Interesting you bring up Chik-fil-a. Their business is doing fine, so what’s your concern there? Do you think the people that had an issue with Chik-fil-a’s politics didn’t have a right to voice their opinions, or announce that they would no longer patronize that business?

        Re: the IRS thing – it’s being investigated. The media brought the issue to light;. Congress is looking at it. The issue is in the process of being resolved. What the resolution is and whether it will accurately assess blame/punishment is immaterial to the point, which is that we still have a working democracy. When people slip up and abuse power (which they will, whether in the IRS, other government, or business), investigation follows. As opposed to, say, murdering the journalist who uncovers it and burying the evidence. One of these is a perhaps slow-moving, clunky democracy. One of these is a police state. I’m curious as to what trend you see, since people from both parties are screwing each other constantly – one party’s star being ascendant doesn’t absolve the other’s history of doing similar stuff. I’m not interested in a Red vs. Blue debate since it invariable leads to each side calling the other fascist Nazis, just the recognition that corruption is an inevitable part of politics, and inevitably endemic to those in power. Remember the “free speech zones” from a few years back? Did that also bother you, and if it didn’t, why didn’t it?

        How is your free speech and free thought being curtailed? Because you perceive that some number of people do not agree with you, and tell you so? Would you rather they not express their thoughts? Have you risked imprisonment for voicing your opinions? Have you or any of your neighbors been visited by law enforcement and threatened with bodily harm?

        I haven’t seen anything in the United States that remotely compares to things that occurred in Nazi Germany, Soviet Russia, the Cultural Revolution, etc. etc. etc. Just a lot of hurt feelings from a bunch of people upset about disagreements in politics and culture.

        • jimkanicki says:

          >>>Free speech doesn’t mean free of consequences.>>>
          In the case of Gee, the consequence of not ripping Catholics but being perceived to be ripping Catholics by the PC crowd is for him to lose his job. That’s a fair consequence to you, I guess. I think it’s wrong. I also think it’s a direct result of the ‘yell-at-you-on-twitter’ people which you don’t think affects free speech. I’m calling it out; you’re cool with it. We differ.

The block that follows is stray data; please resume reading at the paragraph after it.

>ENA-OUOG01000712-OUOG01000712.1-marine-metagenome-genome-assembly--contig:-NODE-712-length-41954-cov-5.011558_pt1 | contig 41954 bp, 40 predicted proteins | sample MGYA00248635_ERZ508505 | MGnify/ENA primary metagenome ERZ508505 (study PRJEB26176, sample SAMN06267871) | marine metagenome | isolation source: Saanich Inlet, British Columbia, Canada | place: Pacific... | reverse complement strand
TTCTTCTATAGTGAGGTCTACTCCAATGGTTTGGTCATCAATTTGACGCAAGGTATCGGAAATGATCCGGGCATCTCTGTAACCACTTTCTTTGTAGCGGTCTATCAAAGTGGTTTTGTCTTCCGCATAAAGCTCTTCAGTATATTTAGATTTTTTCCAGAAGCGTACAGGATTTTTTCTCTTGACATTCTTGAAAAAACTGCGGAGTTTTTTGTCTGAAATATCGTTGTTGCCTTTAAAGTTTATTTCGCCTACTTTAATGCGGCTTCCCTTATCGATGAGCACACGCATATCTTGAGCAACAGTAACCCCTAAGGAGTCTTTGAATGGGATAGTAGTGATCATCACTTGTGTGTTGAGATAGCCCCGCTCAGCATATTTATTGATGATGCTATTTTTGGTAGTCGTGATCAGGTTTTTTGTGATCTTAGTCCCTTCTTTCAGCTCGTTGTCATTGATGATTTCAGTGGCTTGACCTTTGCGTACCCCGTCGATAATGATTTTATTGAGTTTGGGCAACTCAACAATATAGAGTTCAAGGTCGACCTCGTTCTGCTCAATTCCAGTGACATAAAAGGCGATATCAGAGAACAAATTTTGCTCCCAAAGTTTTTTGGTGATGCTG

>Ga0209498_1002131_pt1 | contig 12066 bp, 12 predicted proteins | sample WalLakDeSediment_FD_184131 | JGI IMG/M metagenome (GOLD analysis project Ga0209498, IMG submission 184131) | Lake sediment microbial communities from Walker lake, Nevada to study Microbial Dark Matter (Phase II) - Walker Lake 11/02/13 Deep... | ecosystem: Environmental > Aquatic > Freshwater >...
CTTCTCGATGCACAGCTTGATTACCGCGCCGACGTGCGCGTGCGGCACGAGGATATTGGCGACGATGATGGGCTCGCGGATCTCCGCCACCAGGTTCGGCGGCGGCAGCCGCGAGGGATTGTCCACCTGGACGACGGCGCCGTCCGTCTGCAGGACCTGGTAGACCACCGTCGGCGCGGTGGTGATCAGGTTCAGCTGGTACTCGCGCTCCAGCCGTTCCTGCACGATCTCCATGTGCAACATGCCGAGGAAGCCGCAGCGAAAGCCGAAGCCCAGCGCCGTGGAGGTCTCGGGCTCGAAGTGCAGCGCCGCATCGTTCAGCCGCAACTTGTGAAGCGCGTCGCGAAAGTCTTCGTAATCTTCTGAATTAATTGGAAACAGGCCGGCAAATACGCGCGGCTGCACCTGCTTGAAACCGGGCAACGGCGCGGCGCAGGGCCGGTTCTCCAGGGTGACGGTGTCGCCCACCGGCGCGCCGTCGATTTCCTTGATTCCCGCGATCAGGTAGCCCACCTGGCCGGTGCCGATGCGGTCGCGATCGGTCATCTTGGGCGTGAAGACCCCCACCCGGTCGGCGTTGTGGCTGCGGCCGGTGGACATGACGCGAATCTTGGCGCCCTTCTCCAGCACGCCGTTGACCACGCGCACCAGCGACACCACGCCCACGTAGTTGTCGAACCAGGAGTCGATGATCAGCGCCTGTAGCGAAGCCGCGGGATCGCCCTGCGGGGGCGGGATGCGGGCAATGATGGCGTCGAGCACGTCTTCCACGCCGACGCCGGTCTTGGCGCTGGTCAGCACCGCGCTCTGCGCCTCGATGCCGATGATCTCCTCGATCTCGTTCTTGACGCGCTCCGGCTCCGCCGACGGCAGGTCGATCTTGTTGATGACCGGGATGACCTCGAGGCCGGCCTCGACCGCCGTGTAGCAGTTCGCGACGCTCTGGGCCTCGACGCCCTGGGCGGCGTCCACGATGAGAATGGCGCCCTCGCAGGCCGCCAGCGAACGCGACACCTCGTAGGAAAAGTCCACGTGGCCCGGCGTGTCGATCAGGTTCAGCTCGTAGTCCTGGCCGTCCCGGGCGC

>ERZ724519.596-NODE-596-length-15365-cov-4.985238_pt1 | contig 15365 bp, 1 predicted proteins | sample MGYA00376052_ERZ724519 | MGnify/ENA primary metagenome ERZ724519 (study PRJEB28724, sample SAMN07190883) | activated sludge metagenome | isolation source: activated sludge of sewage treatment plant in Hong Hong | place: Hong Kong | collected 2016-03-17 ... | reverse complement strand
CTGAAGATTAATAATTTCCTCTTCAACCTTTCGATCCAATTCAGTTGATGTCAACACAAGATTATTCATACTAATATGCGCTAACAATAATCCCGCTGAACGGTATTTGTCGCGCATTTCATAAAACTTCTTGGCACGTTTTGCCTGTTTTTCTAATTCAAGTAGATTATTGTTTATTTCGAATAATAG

>>>the IRS thing – it’s being investigated. The media brought the issue to light;>>>
          Hardly. The IRS planted a question in a news conference to get out in front of a pending Inspector General’s report.

          >>>Have you or any of your neighbors been visited by law enforcement and threatened with bodily harm?>>>
          I just watched six witnesses in front of Ways and Means yesterday who testified at having being abused and intimidated by a law enforcement agency because they held conservative viewpoints. If you think there has to be a Dachau to intimidate and abuse people … I can’t help you.

          Clearly we’re not going to agree here. Thanks for stopping by and adding your comments.

        • jimkanicki says:

          “How is your free speech and free thought being curtailed? Because you perceive that some number of people do not agree with you, and tell you so?”

          I’ve decided to answer this.

          It occurred to me that an anecdote that happened here recently provides a useful example.

          As you know, I contributed to the Frowns community for several years. Just offered up what I saw from here, no biggie, I enjoyed it. MKC says Shurmur is a QB guru; I don’t see this. Wahoo does look like Sambo. Mangini’s 2009 season fell apart in the Jets game with Greco Yates’ injury and Stuckey’s fumble. At first I never worried about disagreeing because it seemed like a collection of open-minded types, free exchange of ideas, all that. But over time I learned that it’s not a free exchange of ideas at all. Wasn’t the casino supported by the mayor and city council and govt unions? Dan Gilbert didn’t spend lavishly for Baron Davis and Shaq? He hasn’t brought thousands of jobs to Detroit? I learned that it wasn’t a free exchange of ideas at all. I admit to be dismayed that a comment on the role of free will in determining individual happiness was met with hostility. But hey: his site, his rules.